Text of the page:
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Stealth Boat: Fighting the Cold War in a Fast Attack Submarine Hardcover – October 1, 2008


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Product Details

  • Hardcover: 216 pages
  • Publisher: Naval Institute Press (October 1, 2008)
  • Language: English
  • ISBN-10: 1591145023
  • ISBN-13: 978-1591145028
  • Product Dimensions: 6.3 x 0.8 x 9.3 inches
  • Shipping Weight: 1 pounds
  • Average Customer Review: 4.0 out of 5 stars  See all reviews (25 customer reviews)
  • Amazon Best Sellers Rank: #1,134,756 in Books (See Top 100 in Books)

Editorial Reviews

About the Author

Gannon McHale is a New York-based character actor who has appeared on Broadway and in regional theatres across North America, Europe, and Asia during a thirty-year career.

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Customer Reviews

Thanks for sharing our experience.
Bernard K. Dack
If you were there you should read it for the enjoyment of it.
Charles Sanders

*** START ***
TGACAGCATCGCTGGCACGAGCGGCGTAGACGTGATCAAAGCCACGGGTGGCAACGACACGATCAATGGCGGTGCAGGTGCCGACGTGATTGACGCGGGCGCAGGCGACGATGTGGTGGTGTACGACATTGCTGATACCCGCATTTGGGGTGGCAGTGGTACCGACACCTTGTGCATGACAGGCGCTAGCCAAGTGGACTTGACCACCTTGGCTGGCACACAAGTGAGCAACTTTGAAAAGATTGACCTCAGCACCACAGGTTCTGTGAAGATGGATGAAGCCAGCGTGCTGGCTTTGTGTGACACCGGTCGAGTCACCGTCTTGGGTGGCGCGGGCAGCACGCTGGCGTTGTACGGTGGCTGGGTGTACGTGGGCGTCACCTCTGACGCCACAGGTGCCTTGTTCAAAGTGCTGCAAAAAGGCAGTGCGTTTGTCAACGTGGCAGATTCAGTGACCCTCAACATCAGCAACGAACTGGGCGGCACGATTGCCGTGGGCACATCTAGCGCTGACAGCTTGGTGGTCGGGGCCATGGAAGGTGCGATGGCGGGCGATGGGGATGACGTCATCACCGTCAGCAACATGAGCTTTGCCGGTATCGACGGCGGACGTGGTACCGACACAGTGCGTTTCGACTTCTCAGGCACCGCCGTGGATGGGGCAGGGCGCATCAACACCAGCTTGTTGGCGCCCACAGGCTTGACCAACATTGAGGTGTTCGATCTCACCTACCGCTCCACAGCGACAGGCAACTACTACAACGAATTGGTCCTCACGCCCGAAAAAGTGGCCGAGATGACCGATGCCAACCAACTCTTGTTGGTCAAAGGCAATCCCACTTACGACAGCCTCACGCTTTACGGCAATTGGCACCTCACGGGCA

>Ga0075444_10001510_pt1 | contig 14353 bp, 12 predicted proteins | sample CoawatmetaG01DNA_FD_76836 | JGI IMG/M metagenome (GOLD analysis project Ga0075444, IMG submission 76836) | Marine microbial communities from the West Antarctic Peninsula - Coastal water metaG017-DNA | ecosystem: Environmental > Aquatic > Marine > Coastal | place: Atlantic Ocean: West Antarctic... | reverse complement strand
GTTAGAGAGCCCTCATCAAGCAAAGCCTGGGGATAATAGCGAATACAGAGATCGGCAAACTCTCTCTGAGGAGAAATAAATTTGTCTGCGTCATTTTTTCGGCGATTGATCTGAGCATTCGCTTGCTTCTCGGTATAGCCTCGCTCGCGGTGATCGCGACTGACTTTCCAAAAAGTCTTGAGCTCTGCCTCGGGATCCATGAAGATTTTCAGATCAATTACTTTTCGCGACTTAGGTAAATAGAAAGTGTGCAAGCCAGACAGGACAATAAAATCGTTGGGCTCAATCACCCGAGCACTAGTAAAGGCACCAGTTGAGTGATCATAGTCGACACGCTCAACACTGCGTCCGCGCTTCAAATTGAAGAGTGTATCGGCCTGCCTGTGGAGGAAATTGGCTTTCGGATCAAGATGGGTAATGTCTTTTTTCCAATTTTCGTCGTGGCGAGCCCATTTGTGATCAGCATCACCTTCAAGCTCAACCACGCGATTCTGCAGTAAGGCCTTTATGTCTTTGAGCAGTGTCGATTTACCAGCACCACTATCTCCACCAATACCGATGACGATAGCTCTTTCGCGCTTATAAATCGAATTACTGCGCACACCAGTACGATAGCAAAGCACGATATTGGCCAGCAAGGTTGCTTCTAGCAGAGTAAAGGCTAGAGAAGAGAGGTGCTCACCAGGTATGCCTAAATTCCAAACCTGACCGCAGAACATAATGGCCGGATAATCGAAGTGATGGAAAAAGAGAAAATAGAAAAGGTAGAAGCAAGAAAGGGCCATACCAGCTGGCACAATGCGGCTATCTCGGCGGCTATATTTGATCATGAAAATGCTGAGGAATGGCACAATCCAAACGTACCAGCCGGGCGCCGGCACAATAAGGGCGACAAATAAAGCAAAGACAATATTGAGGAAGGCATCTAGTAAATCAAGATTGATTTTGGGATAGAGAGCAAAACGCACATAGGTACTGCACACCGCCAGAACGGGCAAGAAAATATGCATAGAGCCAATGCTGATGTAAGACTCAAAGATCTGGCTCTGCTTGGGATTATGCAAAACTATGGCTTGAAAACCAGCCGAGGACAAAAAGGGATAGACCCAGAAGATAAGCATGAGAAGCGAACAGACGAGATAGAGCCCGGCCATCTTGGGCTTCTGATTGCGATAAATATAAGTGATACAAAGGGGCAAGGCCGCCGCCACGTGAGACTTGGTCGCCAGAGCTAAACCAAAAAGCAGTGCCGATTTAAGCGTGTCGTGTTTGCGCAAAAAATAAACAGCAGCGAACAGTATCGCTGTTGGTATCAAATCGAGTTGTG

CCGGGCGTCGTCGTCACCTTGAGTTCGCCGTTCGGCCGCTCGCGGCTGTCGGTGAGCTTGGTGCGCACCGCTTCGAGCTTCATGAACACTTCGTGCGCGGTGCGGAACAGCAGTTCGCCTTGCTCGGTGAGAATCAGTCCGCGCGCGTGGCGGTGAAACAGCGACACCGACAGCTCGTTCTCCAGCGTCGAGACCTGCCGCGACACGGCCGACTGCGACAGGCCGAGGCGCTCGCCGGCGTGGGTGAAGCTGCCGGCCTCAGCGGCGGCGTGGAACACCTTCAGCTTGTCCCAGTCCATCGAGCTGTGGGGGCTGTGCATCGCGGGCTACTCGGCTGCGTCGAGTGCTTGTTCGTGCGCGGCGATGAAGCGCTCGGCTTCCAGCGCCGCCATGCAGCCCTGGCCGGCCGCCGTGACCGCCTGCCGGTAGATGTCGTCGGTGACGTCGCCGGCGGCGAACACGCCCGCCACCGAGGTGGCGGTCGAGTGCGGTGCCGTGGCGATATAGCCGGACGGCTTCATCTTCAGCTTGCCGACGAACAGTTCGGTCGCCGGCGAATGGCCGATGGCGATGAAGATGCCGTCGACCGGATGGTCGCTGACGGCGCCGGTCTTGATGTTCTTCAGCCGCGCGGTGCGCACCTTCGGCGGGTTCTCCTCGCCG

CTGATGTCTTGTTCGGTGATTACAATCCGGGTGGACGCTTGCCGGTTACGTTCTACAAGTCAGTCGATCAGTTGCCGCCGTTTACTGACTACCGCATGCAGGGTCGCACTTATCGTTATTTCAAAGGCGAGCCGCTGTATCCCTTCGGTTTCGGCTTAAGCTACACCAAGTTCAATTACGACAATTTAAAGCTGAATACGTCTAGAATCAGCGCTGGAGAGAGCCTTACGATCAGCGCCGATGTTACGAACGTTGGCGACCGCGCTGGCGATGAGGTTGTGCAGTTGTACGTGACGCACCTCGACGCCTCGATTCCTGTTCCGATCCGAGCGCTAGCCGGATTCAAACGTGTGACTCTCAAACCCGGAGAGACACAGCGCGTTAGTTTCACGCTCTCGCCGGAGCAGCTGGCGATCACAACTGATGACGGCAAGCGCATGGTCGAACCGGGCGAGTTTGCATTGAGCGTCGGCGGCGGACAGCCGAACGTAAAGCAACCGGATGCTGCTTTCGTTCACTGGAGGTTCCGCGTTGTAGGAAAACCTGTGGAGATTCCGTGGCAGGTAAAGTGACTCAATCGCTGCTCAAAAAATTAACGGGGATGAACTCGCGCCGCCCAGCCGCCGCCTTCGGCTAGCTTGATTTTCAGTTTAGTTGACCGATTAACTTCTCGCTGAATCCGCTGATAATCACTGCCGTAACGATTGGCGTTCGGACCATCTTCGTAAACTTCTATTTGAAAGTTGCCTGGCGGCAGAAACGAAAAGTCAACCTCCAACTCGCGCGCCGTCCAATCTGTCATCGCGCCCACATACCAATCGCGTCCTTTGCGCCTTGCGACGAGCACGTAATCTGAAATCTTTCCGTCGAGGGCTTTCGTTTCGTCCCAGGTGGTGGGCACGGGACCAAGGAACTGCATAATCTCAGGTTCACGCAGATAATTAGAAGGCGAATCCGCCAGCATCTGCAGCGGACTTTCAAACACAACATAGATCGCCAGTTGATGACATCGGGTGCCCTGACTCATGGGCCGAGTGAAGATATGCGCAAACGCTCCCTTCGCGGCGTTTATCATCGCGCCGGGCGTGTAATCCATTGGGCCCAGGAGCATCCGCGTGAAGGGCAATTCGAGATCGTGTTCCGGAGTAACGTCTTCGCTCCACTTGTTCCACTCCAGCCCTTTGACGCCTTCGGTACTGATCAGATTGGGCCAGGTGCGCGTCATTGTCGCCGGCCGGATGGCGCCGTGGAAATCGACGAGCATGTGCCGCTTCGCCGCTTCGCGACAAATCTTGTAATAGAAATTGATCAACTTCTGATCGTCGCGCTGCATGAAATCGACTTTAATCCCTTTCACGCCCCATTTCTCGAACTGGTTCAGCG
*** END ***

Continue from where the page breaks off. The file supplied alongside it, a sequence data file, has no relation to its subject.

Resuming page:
Now I can just say, go read the book.
William Lee

Most Helpful Customer Reviews

24 of 26 people found the following review helpful By C. Kotan on November 28, 2008
Format: Hardcover
Stealth Boat is Gannon McHale's crowning achievement as a Submariner. His writing has a rhythm that carried me through the night. I expected to read a few pages before bed, and surfaced on the last page at just before four, thinking it must be after midnight. His characters are bold and salty, and he captures these men of the sea with the joy and humor that pulls them through the long months of submerged operations, and long nights of liberty in strange ports.

It has been said that submarine patrols are extended periods of extreme boredom punctuated by moments of stark terror. Stealth Boat beautifully shreds the illusion of boredom - there is never time for a Submariner to become bored. He has qualifications to complete, and then new guys to mold into shipmates and Submariners.

Deep water sailors are a strange breed. And the smaller the ship, the tighter is the crew. There is something about weathering a storm or a seawater leak that draws a crew together. An instant of carelessness, or a second of hesitation when the water finds its way in, can send you to the bottom. You realize suddenly that everyone must rely on each shipmate for their very lives, and your own qualification takes on new meaning.